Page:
Woman in abaya at November 4, 2017, Opening reception of Silent. Silence. Silenced.

Woman in abaya at November 4, 2017, Opening reception of Silent. Silence. Silenced.

For the Silent. Silence. Silenced exhibit at Atlantic works, I showed a grouping of black & white monoprints of hooded heads that many gallery visitors said were fascinating. At the artist talk, one of the guests thought the row of prints reminded her of Crusaders.

It was a long haul through self-censorship for me to show the monoprints, because more than one of my yoga associates told me they would not come to the exhibit or send any students to the exhibit to see the hooded images because they were too ISIS and too upsetting.

Up until those conversations, with people I admire and am grateful to have in my life,  it hadn’t occurred to me that I ought to sequester the images so the public would have a choice of whether or not to look at them. But I began to silence myself. Self-censor. Maybe I shouldn’t show them. Maybe the black hooded heads would upset people. Maybe I would be perceived as politically incorrect or a racist.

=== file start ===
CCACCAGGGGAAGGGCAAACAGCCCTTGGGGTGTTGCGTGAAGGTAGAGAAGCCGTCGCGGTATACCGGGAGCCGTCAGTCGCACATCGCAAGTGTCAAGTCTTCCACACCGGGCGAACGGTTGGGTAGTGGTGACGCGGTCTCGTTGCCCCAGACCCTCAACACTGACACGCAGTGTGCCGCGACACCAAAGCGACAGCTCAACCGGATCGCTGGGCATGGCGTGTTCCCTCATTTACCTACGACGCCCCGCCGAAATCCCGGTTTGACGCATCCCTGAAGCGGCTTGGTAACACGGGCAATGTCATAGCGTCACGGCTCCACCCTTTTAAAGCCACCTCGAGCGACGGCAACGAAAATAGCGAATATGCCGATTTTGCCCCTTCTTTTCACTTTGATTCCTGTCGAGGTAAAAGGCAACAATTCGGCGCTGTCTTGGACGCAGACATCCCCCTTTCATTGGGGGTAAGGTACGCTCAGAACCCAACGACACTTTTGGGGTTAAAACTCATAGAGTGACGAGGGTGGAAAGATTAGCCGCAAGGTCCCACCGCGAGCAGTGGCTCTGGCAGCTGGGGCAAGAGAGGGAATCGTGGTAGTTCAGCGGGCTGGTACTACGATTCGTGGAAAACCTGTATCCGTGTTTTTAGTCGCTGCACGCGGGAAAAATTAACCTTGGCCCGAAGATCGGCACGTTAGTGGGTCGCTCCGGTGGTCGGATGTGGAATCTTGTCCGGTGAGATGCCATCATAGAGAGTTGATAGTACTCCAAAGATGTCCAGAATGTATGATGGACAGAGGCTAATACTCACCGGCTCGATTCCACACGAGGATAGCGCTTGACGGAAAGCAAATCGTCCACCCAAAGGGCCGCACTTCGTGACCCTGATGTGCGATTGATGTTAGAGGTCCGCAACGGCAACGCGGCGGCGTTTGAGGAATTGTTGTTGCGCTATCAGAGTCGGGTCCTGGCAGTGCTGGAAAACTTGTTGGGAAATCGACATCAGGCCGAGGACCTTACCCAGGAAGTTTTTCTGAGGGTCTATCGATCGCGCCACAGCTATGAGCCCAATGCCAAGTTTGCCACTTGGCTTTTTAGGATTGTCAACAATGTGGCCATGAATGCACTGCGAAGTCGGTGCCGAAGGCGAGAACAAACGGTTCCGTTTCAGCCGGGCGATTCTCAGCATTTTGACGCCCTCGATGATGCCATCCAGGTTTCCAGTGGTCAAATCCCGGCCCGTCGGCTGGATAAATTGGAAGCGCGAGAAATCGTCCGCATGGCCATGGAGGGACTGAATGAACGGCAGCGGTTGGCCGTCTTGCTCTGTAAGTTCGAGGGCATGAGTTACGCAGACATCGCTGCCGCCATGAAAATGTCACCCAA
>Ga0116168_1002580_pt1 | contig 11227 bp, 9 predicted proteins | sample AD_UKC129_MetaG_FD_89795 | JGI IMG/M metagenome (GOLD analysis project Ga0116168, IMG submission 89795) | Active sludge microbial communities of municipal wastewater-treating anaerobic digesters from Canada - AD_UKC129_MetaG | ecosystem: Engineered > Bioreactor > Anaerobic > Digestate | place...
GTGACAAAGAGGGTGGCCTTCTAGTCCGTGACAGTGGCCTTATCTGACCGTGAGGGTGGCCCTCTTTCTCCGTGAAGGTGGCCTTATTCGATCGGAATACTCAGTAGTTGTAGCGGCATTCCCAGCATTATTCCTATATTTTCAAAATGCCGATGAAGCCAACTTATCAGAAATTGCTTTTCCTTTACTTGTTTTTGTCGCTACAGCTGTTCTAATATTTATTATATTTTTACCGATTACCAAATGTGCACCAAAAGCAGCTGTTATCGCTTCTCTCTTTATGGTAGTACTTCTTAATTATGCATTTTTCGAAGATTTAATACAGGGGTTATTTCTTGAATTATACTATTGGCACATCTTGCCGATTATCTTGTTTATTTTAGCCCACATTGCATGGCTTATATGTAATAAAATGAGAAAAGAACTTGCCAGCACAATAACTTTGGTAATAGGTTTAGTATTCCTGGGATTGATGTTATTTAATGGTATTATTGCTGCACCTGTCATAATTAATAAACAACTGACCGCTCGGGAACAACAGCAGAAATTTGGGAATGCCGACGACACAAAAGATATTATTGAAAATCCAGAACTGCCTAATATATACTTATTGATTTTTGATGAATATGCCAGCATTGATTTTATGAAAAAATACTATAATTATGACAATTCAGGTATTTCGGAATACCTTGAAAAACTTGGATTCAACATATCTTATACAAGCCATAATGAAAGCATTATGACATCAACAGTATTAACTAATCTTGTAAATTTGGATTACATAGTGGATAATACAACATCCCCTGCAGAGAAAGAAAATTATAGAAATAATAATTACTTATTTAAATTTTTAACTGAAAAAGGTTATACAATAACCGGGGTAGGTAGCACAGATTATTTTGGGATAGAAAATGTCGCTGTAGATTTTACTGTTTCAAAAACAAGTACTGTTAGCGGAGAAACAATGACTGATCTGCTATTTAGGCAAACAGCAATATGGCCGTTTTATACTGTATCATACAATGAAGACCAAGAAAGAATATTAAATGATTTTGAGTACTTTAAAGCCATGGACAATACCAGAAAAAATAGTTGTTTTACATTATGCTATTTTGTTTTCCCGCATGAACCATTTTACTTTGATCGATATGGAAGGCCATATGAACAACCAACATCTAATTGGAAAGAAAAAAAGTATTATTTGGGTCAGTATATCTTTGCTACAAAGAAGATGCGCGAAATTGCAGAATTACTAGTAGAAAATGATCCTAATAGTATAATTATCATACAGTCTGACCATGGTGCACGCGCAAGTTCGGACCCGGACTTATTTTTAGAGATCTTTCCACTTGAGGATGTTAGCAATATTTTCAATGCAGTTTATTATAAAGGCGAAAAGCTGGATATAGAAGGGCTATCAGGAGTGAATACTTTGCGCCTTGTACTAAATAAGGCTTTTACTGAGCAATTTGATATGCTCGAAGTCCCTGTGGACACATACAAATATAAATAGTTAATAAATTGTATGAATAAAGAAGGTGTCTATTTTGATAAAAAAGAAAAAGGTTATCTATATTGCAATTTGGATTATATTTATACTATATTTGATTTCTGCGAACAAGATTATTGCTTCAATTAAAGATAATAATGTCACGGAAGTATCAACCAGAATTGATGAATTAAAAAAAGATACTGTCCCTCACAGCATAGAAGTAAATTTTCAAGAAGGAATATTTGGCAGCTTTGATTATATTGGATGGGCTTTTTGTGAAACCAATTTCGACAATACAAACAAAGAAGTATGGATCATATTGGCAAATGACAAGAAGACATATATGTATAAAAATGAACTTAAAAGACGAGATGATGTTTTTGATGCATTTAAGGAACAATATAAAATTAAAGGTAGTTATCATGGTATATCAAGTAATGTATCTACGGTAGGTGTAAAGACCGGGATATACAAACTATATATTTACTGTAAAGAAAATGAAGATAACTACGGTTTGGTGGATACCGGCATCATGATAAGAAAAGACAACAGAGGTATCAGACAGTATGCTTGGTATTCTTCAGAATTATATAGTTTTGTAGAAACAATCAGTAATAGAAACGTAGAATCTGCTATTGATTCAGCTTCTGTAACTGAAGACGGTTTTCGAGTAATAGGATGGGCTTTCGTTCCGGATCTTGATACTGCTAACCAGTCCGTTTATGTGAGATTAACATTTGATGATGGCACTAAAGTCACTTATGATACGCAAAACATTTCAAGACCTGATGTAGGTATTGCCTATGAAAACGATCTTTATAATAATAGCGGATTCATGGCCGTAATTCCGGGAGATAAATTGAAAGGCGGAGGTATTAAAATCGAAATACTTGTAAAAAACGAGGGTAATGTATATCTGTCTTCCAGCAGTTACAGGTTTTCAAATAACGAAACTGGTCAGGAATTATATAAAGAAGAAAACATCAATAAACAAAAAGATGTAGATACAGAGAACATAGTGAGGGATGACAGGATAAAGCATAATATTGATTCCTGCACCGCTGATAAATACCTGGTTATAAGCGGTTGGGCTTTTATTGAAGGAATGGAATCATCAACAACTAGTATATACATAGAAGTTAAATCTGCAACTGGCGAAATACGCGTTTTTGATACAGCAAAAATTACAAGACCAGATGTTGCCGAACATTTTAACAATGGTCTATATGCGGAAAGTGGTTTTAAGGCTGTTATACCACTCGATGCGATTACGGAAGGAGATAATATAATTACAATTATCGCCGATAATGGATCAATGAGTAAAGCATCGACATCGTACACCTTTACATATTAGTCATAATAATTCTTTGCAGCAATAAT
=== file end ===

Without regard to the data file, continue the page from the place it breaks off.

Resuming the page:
B & W monoprint

B & W monoprint

Consequently, as a way of working out my artistic dilemma, I made gold hooded heads and called them “Silenced by Capitalism.”  For some reason, I was sure the concept and the sculptures of female heads tightly shrouded in gold would not be upsetting to anyone.

More conversations.  With Charlene Liska who said “Don’t self-censor.”  In conversation with fellow artist Brenda Star who said, “Art is supposed to get people to think about what’s going on, around them. How are people going to become aware if they are protected from images, from art?”